FOIA requires disclosure of requested "agency records" -- including "[a]ny reasonably segregable portion of a record" -- absent a demonstration by the government that the materials fall within one of nine exemptions. See 5 U.S.C. §§ 552(a)(3), 552(b); Judicial Watch, Inc. v. Dep't of Energy, 412 F.3d 125, 128 (D.C. Cir. 2005). Under § 552(b)(5), the disclosure requirements of FOIA are inapplicable to "inter-agency or intra-agency memorandums or letters which would not be available by law to a party other than an agency in litigation with the agency." Id. This provision has long been interpreted to include a deliberative process privilege serving a number of related ends, among them: assur[ing] that subordinates within an agency will feel free to provide the decisionmaker with their uninhibited opinions and recommendations without fear of later being subject to public ridicule or criticism; . . . protect[ing] against premature disclosure of proposed policies before they have been finally formulated or adopted; and . . . protect[ing] against confusing the issues and misleading the public by dissemination of documents suggesting reasons and rationales for a course of action which were not in fact the ultimate reasons for the agency's action.
Coastal States Gas Corp. v. Dep't of Energy, 617 F.2d 854, 866 (D.C. Cir. 1980).
The deliberative process privilege therefore shields from disclosure records the government demonstrates to be both "'predecisional'" -- that is, "generated before the adoption of an agency policy" -- and "'deliberative,'" -- that is, "reflect[ive] [of] the give-and-take of the consultative process." Id. "The exemption thus covers recommendations, draft documents, proposals, suggestions, and other subjective documents which reflect the personal opinions of the writer rather than the policy of the agency." Id. at 866. "Factual material is not protected under the deliberative process privilege unless it is 'inextricably intertwined' with the deliberative material." Judicial Watch, Inc. v. Department of Justice, 432 F.3d 366, 372 (D.C. Cir. 2005) (quoting In re Sealed Case, 121 F.3d 729, 737 (D.C. Cir. 1997) (per curiam)).
Plaintiff's FOIA request included two parts: a request for documents "which include descriptions of, or references to, or are precursors of [certain] provisions of CC-Notice 2004-012," as well as a request for any records "that provide guidance or instruction to attorneys of OCC on how to carry out th[ose] provisions." (Def.'s Stmt. ¶ 6.) In response, the Office of Chief Counsel released six documents responsive to the first portion of plaintiff's request, each a precursor to Notice CC-2004-012. (Def.'s Stmt.¶ 45.) In a November 17, 2005 declaration, Office of Chief Counsel attorney Shannon Drain indicated that the agency had no records responsive to the second portion of plaintiff's request and that all of the remaining documents responsive to the request's first portion were withheld under Exemption 5. (See Drain Decl. ¶¶ 5-6, 12.)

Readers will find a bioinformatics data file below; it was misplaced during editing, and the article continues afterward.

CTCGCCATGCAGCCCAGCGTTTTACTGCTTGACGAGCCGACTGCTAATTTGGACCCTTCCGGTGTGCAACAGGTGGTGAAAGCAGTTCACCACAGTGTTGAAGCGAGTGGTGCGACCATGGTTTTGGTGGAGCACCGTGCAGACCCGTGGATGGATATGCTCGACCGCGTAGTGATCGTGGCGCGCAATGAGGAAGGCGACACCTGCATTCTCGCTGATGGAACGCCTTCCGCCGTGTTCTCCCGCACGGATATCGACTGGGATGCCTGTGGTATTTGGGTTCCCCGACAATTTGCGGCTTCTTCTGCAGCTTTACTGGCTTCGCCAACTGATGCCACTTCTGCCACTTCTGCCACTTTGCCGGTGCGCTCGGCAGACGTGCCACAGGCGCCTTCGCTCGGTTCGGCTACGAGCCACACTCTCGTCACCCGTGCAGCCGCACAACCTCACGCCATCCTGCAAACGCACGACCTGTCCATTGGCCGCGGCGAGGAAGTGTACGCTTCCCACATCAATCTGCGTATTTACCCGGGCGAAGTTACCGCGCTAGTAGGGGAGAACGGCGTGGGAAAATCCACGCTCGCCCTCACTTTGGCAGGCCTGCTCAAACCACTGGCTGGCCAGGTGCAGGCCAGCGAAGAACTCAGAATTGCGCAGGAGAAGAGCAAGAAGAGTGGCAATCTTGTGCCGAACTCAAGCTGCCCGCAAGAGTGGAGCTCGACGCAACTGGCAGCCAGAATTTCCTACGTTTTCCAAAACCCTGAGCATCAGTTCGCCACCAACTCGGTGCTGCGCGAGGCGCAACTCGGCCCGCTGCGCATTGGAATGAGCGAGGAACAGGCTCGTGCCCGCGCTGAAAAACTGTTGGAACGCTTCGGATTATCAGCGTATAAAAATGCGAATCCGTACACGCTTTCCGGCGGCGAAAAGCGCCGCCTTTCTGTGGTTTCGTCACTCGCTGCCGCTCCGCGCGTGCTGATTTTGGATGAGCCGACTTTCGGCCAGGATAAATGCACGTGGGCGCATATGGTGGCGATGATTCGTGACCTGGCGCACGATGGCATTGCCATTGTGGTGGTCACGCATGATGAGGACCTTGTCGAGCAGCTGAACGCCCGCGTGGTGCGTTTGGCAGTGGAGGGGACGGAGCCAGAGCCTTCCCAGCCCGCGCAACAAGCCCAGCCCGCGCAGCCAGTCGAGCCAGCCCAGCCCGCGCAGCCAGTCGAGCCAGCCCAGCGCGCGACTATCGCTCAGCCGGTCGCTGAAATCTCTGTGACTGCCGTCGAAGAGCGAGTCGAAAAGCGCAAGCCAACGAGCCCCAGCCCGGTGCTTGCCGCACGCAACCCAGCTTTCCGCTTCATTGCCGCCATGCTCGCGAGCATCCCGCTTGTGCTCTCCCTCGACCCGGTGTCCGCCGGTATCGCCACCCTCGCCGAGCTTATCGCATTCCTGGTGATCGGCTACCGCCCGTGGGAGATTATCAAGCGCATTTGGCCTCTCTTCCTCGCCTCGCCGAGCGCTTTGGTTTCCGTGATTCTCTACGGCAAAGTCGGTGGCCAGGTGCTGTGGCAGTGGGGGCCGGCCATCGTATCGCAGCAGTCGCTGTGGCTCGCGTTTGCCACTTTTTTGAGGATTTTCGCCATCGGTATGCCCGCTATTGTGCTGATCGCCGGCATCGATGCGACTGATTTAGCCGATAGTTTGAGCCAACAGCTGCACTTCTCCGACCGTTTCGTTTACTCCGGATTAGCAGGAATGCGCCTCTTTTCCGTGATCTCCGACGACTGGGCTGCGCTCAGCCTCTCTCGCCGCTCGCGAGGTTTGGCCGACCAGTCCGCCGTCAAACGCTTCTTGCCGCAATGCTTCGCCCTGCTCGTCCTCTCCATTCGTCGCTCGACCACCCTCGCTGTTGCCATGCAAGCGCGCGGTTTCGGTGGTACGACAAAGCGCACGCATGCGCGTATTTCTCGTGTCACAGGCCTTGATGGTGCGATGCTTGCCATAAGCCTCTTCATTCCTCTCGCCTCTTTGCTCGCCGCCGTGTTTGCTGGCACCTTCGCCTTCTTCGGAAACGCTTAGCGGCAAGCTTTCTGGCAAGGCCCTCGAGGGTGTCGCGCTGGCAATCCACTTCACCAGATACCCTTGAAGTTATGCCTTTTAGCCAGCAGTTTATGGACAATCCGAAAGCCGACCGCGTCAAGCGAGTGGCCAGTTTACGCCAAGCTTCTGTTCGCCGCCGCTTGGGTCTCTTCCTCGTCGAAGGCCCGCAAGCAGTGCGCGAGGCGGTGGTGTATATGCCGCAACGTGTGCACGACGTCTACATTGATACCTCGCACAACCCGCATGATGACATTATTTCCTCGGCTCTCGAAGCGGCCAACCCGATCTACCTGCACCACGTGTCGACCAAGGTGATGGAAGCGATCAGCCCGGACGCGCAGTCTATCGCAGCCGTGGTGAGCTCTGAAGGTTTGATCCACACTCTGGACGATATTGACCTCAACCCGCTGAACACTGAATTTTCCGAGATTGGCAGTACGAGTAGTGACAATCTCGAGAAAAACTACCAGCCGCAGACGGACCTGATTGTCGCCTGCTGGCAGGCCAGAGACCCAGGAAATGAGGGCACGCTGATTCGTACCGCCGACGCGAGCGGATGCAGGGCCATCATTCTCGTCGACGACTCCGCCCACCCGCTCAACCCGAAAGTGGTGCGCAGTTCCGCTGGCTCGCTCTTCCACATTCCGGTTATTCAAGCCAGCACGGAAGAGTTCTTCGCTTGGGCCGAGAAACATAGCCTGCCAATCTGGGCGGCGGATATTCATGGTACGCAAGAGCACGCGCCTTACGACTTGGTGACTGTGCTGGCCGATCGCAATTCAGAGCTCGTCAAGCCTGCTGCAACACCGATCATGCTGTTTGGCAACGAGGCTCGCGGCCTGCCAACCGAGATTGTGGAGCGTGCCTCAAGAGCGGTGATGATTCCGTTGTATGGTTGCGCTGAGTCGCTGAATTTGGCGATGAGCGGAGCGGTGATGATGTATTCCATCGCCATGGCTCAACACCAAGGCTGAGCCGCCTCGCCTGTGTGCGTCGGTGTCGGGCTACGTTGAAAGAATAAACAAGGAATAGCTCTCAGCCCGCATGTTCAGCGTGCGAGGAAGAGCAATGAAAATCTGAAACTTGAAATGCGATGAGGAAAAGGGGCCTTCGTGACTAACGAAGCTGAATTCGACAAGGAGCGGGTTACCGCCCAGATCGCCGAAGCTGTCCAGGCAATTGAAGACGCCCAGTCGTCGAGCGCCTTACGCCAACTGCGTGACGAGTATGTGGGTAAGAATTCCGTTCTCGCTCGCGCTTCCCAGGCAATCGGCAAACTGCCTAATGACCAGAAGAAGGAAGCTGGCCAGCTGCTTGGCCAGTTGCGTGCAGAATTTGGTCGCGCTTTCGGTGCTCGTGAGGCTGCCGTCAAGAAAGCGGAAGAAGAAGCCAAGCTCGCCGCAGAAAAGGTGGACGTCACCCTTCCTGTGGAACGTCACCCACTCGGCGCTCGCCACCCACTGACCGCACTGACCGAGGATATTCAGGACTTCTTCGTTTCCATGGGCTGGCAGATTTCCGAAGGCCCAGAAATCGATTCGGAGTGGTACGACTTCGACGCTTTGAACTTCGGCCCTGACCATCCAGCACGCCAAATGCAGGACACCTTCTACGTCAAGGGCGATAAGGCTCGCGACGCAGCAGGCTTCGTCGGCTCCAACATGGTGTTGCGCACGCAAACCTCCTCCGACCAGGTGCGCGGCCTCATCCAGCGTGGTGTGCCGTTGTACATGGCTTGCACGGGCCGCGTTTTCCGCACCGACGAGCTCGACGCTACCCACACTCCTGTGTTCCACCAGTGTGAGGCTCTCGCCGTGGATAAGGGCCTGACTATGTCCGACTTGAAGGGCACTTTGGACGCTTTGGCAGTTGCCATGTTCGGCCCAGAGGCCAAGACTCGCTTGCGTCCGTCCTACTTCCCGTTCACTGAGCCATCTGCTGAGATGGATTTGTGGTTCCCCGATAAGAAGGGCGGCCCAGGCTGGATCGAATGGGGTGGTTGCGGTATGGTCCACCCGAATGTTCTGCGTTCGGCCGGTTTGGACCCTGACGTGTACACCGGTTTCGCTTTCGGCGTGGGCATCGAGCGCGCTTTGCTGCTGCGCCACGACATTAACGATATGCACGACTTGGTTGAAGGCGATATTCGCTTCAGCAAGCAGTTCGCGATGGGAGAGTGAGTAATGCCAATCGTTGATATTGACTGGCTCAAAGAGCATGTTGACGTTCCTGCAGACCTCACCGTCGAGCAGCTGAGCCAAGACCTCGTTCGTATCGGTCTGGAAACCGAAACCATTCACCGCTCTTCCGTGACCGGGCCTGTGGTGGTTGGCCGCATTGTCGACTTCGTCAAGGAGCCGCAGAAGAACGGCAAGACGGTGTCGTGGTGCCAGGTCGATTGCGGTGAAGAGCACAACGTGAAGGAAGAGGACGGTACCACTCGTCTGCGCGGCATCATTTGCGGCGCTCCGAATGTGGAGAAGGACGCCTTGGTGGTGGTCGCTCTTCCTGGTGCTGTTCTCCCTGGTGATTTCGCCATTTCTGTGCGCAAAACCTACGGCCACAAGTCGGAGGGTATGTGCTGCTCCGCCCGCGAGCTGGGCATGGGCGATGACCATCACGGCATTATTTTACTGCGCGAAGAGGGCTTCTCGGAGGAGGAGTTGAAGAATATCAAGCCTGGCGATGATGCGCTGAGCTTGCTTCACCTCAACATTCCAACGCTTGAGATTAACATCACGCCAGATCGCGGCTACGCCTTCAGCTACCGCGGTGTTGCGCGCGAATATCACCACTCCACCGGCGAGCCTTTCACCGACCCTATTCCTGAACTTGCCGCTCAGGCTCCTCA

In denying plaintiff's Motion for a Vaughn Index, the Court ordered the IRS to produce those documents withheld under Exemption 5 for in camera review. See Tax Analysts v. Internal Revenue Serv., No. 05-cv-0934 (D.D.C. Jan. 9, 2006) (Mem. Op.). Having examined the materials, the Court is satisfied that the withheld documents are both predecisional and deliberative. As described in the Drain declaration, the withheld materials include notes and emails concerning the October 2003 meeting where the need for guidance was determined, numerous marked and unmarked drafts of the Notice that were circulated among Butler's subordinates during the drafting process, email messages and typewritten notes addressing the strengths and weakness of the various drafts and the views of the Office's components on the proposals, and a number of routing and transmittal slips that accompanied the drafts as they circulated. Being "subjective documents" central to the "give-and-take" that preceded the distribution of Notice CC-2004-012, it is clear that the materials could not be disclosed without "stifl[ing] honest and frank communication within the agency." Coastal States Gas Corp., 617 F.2d at 866. The Court also concludes that there are no nonexempt, reasonably segregable portions of the documents, and will accordingly grant defendant's Motion for Summary Judgment with respect to plaintiff's FOIA request.
For the reasons stated above, the Court will grant plaintiff's Motion for Summary Judgment in part and order that all written advice withheld on the grounds that it was rendered in less than two hours' time -- including all "background memoranda" -- be made available for public inspection in accordance with the procedures of 26 U.S.C. § 6110. The Court will otherwise grant defendant's Motion for Summary Judgment with respect to plaintiff's FOIA claims, having concluded that the withheld documents are exempt from disclosure under Exemption 5.